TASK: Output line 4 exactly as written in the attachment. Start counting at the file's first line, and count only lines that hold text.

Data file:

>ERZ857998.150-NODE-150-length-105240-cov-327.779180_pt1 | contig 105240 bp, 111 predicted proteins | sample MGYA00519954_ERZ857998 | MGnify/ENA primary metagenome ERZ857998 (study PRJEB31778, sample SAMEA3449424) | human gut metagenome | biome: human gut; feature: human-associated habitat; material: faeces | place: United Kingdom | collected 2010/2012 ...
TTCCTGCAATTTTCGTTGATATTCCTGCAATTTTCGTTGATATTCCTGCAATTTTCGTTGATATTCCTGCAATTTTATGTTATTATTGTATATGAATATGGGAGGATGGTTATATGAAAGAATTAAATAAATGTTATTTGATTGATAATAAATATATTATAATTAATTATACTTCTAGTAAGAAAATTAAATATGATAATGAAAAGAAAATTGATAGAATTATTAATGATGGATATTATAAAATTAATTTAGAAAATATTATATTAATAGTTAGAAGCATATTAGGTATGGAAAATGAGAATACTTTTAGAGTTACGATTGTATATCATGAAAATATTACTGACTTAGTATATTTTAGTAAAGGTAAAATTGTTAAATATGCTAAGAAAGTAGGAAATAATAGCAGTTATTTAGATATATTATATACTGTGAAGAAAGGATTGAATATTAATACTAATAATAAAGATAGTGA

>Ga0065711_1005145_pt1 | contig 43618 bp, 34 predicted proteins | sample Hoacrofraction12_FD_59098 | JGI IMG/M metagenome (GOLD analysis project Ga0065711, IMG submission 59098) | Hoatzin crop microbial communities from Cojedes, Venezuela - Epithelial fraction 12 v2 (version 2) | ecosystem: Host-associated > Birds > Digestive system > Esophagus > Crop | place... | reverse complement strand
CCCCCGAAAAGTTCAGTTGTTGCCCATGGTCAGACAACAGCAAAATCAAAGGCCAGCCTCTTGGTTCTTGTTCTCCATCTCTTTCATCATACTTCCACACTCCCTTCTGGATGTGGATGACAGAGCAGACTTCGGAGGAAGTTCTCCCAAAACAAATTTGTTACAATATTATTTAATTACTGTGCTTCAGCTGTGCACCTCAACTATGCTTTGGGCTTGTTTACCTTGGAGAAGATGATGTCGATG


CCCCCGAAAAGTTCAGTTGTTGCCCATGGTCAGACAACAGCAAAATCAAAGGCCAGCCTCTTGGTTCTTGTTCTCCATCTCTTTCATCATACTTCCACACTCCCTTCTGGATGTGGATGACAGAGCAGACTTCGGAGGAAGTTCTCCCAAAACAAATTTGTTACAATATTATTTAATTACTGTGCTTCAGCTGTGCACCTCAACTATGCTTTGGGCTTGTTTACCTTGGAGAAGATGATGTCGATG